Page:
‘May the favour [Footnote: beauty] of the Lord our God rest on us; establish the work of our hands for us— yes, establish the work of our hands.’ (Psalm 90:17 NIV–UK)
It’s not surprising really, the weekend is over and for many the working week is about to begin. Of course all of us work whether we have a job or not, and that’s the way it should be. We are made to be engaged in productive activity that enhances our lives, the lives of others and gives glory to God. Some really enjoy the work they do and look forward to the arrival of another Monday, but for others work can be difficult, frustrating, and boring. Is God, the maker and sustainer of the universe, interested in our particular work? Does he care about what goes on at the office, how we do the washing up, or tend the garden?
The Apostle Paul tells us,
‘Whatever you do, work at it with all your heart, as working for the Lord, not for human masters, since you know that you will receive an inheritance from the Lord as a reward. It is the Lord Christ you are serving.’ (Colossians 3:23–24) God wants us to be good stewards of the talents, gifts, resources and opportunities he gives us, and work at those things wholeheartedly, strengthened by his power, and looking ahead to his reward. To realise that in all the work we undertake we are serving the Lord Jesus Christ gives us a different perspective about Mondays and how we are to approach even the mundane tasks of life. Whatever work we have to do in the coming week talk to God about it. He is interested in and wants to be involved in all we do. Seek his guidance, his strength and his favour, and he will establish the work of your hands. Now that will be a beautiful thing to behold.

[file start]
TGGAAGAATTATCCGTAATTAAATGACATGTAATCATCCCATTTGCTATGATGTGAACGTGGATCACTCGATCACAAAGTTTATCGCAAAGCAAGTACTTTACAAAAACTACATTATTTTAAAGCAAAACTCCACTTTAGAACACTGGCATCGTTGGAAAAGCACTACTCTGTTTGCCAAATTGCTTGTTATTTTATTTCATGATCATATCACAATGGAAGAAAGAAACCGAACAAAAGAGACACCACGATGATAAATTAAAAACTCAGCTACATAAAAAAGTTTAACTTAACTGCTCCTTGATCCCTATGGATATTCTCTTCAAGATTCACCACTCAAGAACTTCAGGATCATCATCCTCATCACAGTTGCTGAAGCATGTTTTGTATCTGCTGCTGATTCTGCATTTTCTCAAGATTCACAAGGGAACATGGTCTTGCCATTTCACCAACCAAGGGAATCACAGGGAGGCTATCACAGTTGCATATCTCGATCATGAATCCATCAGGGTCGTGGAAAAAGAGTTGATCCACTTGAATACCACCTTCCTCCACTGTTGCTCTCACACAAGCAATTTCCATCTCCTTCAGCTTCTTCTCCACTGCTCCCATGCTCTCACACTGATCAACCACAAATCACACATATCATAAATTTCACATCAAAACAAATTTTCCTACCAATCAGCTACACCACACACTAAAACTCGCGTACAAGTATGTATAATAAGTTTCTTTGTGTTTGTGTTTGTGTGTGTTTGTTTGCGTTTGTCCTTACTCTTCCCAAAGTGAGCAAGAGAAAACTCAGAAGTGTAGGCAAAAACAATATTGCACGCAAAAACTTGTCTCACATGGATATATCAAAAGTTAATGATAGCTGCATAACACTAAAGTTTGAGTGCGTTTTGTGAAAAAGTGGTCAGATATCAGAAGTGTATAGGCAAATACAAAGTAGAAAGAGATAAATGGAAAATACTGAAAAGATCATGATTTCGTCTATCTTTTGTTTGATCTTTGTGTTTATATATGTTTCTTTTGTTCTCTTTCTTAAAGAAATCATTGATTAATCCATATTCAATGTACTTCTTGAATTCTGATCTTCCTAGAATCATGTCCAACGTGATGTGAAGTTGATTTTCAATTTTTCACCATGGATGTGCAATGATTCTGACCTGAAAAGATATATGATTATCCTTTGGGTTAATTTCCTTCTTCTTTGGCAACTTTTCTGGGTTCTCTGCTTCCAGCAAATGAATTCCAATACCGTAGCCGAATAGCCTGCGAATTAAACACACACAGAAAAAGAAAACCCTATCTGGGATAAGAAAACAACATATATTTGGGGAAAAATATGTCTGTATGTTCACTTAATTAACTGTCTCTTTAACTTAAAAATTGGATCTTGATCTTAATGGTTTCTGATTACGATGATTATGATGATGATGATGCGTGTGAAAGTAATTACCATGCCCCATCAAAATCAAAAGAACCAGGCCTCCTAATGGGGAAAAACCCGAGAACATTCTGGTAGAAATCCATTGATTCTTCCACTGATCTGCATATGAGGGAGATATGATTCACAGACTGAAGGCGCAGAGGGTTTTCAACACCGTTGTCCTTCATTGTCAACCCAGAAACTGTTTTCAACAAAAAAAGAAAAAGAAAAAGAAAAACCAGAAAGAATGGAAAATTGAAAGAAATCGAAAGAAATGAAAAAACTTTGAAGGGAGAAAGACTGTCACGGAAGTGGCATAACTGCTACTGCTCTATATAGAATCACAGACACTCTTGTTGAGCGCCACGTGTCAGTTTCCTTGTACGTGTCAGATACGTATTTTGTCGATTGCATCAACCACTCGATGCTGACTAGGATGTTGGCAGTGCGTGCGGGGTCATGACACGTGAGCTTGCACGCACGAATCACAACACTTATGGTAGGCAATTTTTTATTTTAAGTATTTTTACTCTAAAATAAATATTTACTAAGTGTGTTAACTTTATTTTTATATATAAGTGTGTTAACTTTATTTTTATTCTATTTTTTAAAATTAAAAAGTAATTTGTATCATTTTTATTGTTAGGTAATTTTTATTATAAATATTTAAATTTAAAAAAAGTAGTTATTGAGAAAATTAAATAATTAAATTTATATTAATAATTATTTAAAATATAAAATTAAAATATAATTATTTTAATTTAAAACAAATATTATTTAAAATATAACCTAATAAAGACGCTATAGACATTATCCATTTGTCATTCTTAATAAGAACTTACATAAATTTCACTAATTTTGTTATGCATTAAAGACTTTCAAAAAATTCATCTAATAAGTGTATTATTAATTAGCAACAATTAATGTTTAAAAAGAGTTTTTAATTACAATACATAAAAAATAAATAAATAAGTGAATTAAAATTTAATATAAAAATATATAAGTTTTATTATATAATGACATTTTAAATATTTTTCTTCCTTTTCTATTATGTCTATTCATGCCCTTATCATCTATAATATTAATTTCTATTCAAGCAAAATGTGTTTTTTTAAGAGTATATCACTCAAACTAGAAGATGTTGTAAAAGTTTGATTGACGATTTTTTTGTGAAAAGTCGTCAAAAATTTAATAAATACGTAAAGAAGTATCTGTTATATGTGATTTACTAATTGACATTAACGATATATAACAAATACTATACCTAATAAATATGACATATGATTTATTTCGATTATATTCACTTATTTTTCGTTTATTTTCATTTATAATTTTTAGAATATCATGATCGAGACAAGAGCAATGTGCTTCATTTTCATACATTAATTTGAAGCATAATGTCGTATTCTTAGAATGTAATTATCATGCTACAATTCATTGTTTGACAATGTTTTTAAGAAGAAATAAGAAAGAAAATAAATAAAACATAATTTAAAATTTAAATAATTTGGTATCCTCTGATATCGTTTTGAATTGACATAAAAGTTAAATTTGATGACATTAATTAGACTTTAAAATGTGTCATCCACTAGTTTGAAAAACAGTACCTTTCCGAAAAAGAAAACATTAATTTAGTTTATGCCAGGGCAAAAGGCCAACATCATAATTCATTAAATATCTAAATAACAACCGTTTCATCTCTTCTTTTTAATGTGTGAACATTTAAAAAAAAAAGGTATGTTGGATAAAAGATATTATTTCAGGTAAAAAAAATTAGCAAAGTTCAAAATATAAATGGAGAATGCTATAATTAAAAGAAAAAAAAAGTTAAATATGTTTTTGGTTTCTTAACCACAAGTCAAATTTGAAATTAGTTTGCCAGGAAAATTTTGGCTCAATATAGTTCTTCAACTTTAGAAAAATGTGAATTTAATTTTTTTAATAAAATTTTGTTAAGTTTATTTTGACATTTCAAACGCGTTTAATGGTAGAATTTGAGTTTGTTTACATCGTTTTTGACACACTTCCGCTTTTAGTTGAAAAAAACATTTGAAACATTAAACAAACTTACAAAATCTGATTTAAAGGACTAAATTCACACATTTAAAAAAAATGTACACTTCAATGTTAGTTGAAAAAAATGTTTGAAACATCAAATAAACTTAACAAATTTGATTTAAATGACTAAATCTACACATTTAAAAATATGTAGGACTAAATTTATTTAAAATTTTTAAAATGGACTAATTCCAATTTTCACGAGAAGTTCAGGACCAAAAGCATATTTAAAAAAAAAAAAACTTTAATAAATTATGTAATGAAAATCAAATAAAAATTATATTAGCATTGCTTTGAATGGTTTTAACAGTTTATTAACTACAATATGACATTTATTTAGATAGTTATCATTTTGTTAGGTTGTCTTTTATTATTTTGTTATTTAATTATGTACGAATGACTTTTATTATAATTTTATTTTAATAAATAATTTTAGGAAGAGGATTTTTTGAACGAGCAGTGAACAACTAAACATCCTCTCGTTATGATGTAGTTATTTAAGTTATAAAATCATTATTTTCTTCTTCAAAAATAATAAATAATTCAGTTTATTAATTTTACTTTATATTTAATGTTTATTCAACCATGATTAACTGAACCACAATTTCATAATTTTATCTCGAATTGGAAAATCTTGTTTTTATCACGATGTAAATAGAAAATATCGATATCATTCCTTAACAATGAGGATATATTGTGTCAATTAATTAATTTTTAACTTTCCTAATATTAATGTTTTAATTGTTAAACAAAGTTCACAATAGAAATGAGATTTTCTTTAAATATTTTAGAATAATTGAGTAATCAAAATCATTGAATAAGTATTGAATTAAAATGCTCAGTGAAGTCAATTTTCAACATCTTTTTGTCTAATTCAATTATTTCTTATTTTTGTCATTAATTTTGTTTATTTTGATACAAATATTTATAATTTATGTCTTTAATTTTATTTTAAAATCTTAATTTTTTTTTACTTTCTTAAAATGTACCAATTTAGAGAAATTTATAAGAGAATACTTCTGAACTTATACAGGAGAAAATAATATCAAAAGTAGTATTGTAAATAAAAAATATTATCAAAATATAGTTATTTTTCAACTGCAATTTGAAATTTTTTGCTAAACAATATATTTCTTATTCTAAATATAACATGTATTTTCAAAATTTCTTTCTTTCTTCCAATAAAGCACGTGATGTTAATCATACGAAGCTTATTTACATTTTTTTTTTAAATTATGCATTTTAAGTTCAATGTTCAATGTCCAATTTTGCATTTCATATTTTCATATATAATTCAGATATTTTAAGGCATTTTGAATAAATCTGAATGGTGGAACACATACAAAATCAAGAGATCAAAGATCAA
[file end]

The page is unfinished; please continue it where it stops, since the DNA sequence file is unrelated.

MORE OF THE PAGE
Father, thank you for the gifts and the opportunities you have blessed me with. I commit to using them responsibly in your honour. Give me a fresh supply of strength and energy to carry out the work ahead of me so that even my smallest accomplishments bring you glory,
Have a good working week,
- ‘Manic Monday’, The Bangles, 1986.
- ‘Rainy days and Mondays’ The Carpenters, 1971.